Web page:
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Edibles in the flower border

GrumpymumGrumpymum Oxfordshire Posts: 76
I don't have room for a separate veg patch in my garden, so would like to mix edibles in with the shrubs and flowers. I've added quite a bit of fruit over the last couple of years, but no veg yet, except some salad and tomatoes in a few pots. Has anyone got any recommendations for veg, other than runner beans and rainbow chard which I don't really like, that will look pretty in the border, and won't be worried too much by competition from the shrubs and perennials?  I have a South-ish facing border that gets sun most of the day. My soil is a heavy clay with lots of stones though so carrots are out. Another problem is that they will need to be grown in the back or the middle of the border as the dog is likely to pee on anything grown at the front!


  • ObelixxObelixx Vendée, Western FrancePosts: 26,229
    edited January 2019
    I suggest you order yourself a copy of Geoff Hamilton's Ornamental Kitchen Garden in DVD and/or book form.  He grows a wide range of fruit and veg thru the year and mixes it in the flower borders to help disguise plants form pests.  He talks about soil care, maintaining fertility and successional sowing and planting to provide food thru the year.

    Both are available online.  The DVD often comes packaged with his Cottage Garden and Paradise Gardens DVDs and all 3 are a great source of info and inspiration.
    "We don't stop playing because we grow old; we grow old because we stop playing." - George Bernard Shaw
  • Busy-LizzieBusy-Lizzie Posts: 16,780

    What about some edible flowers to decorate your salads and meals? You can eat Nasturtium leaves and flowers.

    I think the flowers on broad beans are quite pretty and they smell nice too. They are ready early so can be replaced when they look tatty. Might need a bit of support though. You could try sweet corn at the back but grow it in a clump for fertilisation and make sure it gets enough sun. It doesn't mind butternut squash growing underneath it.

    Dordogne and Norfolk
  • DovefromaboveDovefromabove Central Norfolk UKPosts: 71,873
    edited January 2019
    I grew broad beans among wallflowers and tulips in the front garden of our Victorian terrace ... passers by asked what the pretty black and white flowers were  :)
    “I am not lost, for I know where I am. But however, where I am may be lost.” Winnie the Pooh

  • wild edgeswild edges The north west of south east WalesPosts: 6,525
    I've grown mangetout among sweet peas. The Real Seed Company do a really nice yellow variety that always does well for us and looks as good as it tastes. You'll need some wigwams or something for them to climb unless you want them to ramble among the shrubs.
    Unlike the brain, the stomach warns you when it's empty.
  • GrumpymumGrumpymum Oxfordshire Posts: 76
    Thank you. Great suggestions!

    I never thought of broad beans as decorative before so will give those a try.

    I like the sound of mange tout in with the sweet peas as well and yellow pods should make them easy to find.
  • raisingirlraisingirl East Devon, on the Edge of Exmoor.Posts: 4,703
    edited January 2019
    Borlotti beans are another very pretty climber

    Cavolo nero is a relatively small type of kale so mixes in well and looks fabulous. Purple sprouting 'claret' is very attractive - quite big though.

    Grow carrots in a tall pot. Salsify and scorzonera are roots that are much less fussy about soil. Scorzonera has attractive (edible) leaves.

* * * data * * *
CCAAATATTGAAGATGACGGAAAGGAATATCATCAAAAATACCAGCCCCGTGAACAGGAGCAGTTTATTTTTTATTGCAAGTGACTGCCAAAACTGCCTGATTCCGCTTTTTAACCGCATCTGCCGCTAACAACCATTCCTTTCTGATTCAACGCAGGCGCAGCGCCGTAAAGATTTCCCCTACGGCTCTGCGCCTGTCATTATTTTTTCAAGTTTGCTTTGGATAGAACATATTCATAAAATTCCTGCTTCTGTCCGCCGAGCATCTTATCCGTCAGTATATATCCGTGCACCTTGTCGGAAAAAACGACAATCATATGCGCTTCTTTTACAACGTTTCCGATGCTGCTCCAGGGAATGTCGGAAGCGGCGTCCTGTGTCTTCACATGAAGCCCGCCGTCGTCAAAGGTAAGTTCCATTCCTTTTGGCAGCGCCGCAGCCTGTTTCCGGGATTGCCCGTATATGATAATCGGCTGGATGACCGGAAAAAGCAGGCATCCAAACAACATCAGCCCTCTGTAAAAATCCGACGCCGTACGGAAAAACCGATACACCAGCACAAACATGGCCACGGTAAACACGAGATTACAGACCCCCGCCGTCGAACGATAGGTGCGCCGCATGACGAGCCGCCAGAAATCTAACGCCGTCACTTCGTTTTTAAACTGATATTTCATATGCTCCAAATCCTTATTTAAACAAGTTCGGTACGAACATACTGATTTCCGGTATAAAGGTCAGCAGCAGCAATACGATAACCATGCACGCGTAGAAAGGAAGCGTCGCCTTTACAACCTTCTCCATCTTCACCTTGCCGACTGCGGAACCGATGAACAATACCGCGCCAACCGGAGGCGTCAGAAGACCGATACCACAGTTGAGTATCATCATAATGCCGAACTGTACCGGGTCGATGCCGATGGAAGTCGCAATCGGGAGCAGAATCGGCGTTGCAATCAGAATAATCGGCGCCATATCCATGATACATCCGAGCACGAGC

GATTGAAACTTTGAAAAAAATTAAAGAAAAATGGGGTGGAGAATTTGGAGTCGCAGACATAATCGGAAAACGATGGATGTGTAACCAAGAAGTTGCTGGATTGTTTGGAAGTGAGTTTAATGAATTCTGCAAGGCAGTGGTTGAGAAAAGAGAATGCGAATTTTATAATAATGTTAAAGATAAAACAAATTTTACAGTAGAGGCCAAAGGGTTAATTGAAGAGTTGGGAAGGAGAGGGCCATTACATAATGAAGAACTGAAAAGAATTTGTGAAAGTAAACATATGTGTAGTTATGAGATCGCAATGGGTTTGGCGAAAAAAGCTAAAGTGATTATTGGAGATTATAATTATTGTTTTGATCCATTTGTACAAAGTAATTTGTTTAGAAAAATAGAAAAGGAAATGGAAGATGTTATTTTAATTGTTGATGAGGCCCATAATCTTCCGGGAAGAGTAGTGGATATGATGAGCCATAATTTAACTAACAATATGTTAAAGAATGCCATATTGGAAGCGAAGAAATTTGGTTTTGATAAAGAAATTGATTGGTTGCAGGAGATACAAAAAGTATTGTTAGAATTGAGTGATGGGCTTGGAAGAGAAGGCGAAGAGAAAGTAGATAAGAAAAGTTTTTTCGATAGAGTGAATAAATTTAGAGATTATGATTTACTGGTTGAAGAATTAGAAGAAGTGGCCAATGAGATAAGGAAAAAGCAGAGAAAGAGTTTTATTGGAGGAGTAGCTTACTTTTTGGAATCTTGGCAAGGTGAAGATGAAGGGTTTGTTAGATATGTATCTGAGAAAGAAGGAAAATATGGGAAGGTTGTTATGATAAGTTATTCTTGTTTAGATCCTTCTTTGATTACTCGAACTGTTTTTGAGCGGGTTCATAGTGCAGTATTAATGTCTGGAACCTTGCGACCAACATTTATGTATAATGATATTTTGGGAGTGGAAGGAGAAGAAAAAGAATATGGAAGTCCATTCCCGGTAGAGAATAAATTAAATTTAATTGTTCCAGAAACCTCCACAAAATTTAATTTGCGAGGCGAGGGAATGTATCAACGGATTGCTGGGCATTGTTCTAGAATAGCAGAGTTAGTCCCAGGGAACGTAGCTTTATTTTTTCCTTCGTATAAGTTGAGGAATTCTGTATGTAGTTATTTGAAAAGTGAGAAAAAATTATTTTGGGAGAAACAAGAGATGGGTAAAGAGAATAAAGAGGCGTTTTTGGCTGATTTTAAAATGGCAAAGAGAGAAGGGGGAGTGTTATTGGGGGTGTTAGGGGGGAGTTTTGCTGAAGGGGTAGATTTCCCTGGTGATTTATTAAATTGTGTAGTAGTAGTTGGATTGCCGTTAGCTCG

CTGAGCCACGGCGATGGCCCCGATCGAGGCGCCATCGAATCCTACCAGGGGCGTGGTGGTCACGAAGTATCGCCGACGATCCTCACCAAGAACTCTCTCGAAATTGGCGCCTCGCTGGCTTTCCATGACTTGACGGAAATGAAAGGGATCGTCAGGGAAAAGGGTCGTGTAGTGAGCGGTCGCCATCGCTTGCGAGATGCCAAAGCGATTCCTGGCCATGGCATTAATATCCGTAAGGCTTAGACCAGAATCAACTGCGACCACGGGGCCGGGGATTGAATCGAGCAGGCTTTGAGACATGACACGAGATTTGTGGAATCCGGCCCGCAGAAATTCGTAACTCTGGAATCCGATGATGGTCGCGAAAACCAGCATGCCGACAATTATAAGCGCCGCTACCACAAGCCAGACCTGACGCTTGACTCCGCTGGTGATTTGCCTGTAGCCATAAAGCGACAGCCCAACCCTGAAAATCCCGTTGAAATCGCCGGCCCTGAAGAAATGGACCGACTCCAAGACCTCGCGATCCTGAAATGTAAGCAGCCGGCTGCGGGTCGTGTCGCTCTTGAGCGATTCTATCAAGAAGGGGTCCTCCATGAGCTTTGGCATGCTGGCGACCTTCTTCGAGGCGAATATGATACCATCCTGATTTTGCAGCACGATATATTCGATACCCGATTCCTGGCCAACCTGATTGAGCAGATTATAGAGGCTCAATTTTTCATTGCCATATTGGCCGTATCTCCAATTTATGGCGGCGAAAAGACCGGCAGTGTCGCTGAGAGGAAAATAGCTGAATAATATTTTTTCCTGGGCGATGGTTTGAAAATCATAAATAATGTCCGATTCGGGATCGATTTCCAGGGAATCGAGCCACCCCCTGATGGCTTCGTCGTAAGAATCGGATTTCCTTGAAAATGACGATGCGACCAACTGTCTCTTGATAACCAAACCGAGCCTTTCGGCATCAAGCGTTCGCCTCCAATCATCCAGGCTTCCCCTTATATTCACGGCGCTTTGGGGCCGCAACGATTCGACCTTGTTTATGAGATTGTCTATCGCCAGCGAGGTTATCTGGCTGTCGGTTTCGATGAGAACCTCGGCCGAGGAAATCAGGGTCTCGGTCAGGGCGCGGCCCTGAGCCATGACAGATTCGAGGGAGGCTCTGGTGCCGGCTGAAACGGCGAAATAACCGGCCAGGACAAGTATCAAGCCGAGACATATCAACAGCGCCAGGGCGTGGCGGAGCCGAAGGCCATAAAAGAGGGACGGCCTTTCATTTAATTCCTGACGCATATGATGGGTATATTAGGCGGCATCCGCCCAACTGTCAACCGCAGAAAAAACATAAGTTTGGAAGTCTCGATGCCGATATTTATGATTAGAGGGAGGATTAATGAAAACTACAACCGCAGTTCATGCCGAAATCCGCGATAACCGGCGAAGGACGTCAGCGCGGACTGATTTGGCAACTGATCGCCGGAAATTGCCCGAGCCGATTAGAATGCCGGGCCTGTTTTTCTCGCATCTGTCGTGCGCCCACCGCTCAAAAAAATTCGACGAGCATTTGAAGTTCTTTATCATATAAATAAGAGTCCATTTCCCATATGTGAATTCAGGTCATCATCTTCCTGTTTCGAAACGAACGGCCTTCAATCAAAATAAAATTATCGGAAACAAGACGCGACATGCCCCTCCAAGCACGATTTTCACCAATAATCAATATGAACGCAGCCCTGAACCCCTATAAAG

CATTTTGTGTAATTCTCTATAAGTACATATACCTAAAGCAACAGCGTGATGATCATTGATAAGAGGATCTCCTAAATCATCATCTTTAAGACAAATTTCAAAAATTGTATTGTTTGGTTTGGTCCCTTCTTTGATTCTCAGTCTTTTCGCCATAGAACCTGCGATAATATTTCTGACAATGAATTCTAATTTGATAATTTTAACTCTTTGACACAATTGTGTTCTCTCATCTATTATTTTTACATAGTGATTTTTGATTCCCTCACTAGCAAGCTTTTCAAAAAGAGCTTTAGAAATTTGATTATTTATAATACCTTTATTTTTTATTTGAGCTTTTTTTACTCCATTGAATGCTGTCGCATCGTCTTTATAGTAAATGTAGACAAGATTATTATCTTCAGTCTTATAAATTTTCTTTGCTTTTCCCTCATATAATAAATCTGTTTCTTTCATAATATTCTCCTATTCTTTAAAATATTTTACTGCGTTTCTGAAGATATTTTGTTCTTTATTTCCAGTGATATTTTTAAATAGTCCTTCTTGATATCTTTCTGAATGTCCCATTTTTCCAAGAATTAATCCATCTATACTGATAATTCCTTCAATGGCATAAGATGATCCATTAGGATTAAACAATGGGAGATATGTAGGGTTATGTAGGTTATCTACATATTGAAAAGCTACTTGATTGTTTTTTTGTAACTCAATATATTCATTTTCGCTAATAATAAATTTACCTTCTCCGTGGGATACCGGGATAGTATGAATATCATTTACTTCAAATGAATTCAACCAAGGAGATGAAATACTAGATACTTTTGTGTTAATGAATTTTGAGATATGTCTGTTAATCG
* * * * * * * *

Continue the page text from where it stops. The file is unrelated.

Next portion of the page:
There are plenty of perennial veg too, that are very suited to being in a mixed border:
    Walking onions, perennial leeks, daubenton's kale, nine star broccoli.

    For herbs, dill or fennel will grow very tall and stately at the back of a border, but only grow one as they affect the taste of each other. They both self seed. Bronze fennel is particularly pretty. The flowers are delicious too. Culinary sage is one of the easier evergreen herbs, well behaved and not too big. Marjoram makes a nice front of border plant, even if you don't eat it - bees love it. I grow it and just make sure to wash it well. 'Greek' oregano is also good - hardy, pretty much evergreen and a bee magnet.

    “There is no military solution
    Doesn't always end up as something worse”
  • Pete.8Pete.8 Billericay, EssexPosts: 7,505
    Runner beans make a good backdrop too - 

    As Obelixx suggests above - try and get Geoff Hamilton's DVD set.
    Very informative and very relaxing
    Knowledge is knowing that a tomato is a fruit.
    Wisdom is not putting it in a fruit salad.
  • ObelixxObelixx Vendée, Western FrancePosts: 26,229
    I once saw a red border at Kalmthout gardens in Belgium - Bishop of Landaff dahlia, ruby chard, red onions, red kale, deep red nasturtiums etc - all tone on tone and very striking. 
    "We don't stop playing because we grow old; we grow old because we stop playing." - George Bernard Shaw
  • melanie 568melanie 568 LeicestershirePosts: 55
    This is a great idea. I was trying to figure out where to squeeze a veg patch into my garden but I've not realised that i dont need too! Perfect! 🌷🥕🌷🥕
  • FairygirlFairygirl west central ScotlandPosts: 39,314
    I often grew mange tout and lettuce etc in among the ornamentals in a previous garden. Any of the pea/bean family have flowers which can be quite varied, so they're always worth trying, especially as they provide height. Just make sure you have room to get in and tend and harvest them, and room for them to grow without being crowded, or crowding existing planting. I grow chives in a border, and strawberries. 

    Chard is another very good plant for growing in a border. Lovely colours too  :)

    Just check that what you want to grow will fit with the conditions in the border.
    It's a place where beautiful isn't enough of a word....

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